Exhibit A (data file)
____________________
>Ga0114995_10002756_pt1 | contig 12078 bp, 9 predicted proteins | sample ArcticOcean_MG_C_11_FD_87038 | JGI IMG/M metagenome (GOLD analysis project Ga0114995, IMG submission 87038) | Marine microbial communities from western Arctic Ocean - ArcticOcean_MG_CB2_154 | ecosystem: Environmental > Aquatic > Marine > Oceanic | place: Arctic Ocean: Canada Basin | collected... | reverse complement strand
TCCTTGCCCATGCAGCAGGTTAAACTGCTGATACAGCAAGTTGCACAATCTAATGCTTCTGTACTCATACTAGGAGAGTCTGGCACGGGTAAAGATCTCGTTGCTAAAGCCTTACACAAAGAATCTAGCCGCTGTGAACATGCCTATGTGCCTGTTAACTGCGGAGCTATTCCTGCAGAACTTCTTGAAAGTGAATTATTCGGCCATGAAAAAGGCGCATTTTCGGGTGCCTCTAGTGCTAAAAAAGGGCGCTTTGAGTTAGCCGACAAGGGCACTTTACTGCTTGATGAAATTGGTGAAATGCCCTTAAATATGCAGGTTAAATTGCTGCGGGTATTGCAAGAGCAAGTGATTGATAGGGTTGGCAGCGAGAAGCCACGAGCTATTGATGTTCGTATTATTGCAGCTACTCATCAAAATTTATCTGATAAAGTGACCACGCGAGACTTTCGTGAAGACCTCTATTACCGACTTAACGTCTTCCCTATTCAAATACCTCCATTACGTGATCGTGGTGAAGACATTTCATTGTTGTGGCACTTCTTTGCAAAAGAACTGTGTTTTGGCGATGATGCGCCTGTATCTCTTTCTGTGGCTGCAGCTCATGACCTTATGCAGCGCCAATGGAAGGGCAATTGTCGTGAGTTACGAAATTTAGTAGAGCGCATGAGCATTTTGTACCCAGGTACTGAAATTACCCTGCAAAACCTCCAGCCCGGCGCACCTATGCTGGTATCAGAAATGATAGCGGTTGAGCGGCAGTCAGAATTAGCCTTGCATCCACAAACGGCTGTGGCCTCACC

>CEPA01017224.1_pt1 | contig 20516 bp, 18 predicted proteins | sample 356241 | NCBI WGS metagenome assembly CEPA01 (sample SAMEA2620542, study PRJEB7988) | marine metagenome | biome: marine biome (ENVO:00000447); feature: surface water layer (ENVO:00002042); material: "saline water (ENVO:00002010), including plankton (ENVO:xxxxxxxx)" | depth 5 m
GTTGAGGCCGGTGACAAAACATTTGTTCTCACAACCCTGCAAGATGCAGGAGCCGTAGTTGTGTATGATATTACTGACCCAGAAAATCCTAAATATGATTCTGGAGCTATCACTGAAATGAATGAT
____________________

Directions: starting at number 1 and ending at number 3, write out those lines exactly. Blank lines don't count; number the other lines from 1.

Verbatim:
>Ga0114995_10002756_pt1 | contig 12078 bp, 9 predicted proteins | sample ArcticOcean_MG_C_11_FD_87038 | JGI IMG/M metagenome (GOLD analysis project Ga0114995, IMG submission 87038) | Marine microbial communities from western Arctic Ocean - ArcticOcean_MG_CB2_154 | ecosystem: Environmental > Aquatic > Marine > Oceanic | place: Arctic Ocean: Canada Basin | collected... | reverse complement strand
TCCTTGCCCATGCAGCAGGTTAAACTGCTGATACAGCAAGTTGCACAATCTAATGCTTCTGTACTCATACTAGGAGAGTCTGGCACGGGTAAAGATCTCGTTGCTAAAGCCTTACACAAAGAATCTAGCCGCTGTGAACATGCCTATGTGCCTGTTAACTGCGGAGCTATTCCTGCAGAACTTCTTGAAAGTGAATTATTCGGCCATGAAAAAGGCGCATTTTCGGGTGCCTCTAGTGCTAAAAAAGGGCGCTTTGAGTTAGCCGACAAGGGCACTTTACTGCTTGATGAAATTGGTGAAATGCCCTTAAATATGCAGGTTAAATTGCTGCGGGTATTGCAAGAGCAAGTGATTGATAGGGTTGGCAGCGAGAAGCCACGAGCTATTGATGTTCGTATTATTGCAGCTACTCATCAAAATTTATCTGATAAAGTGACCACGCGAGACTTTCGTGAAGACCTCTATTACCGACTTAACGTCTTCCCTATTCAAATACCTCCATTACGTGATCGTGGTGAAGACATTTCATTGTTGTGGCACTTCTTTGCAAAAGAACTGTGTTTTGGCGATGATGCGCCTGTATCTCTTTCTGTGGCTGCAGCTCATGACCTTATGCAGCGCCAATGGAAGGGCAATTGTCGTGAGTTACGAAATTTAGTAGAGCGCATGAGCATTTTGTACCCAGGTACTGAAATTACCCTGCAAAACCTCCAGCCCGGCGCACCTATGCTGGTATCAGAAATGATAGCGGTTGAGCGGCAGTCAGAATTAGCCTTGCATCCACAAACGGCTGTGGCCTCACC

>CEPA01017224.1_pt1 | contig 20516 bp, 18 predicted proteins | sample 356241 | NCBI WGS metagenome assembly CEPA01 (sample SAMEA2620542, study PRJEB7988) | marine metagenome | biome: marine biome (ENVO:00000447); feature: surface water layer (ENVO:00002042); material: "saline water (ENVO:00002010), including plankton (ENVO:xxxxxxxx)" | depth 5 m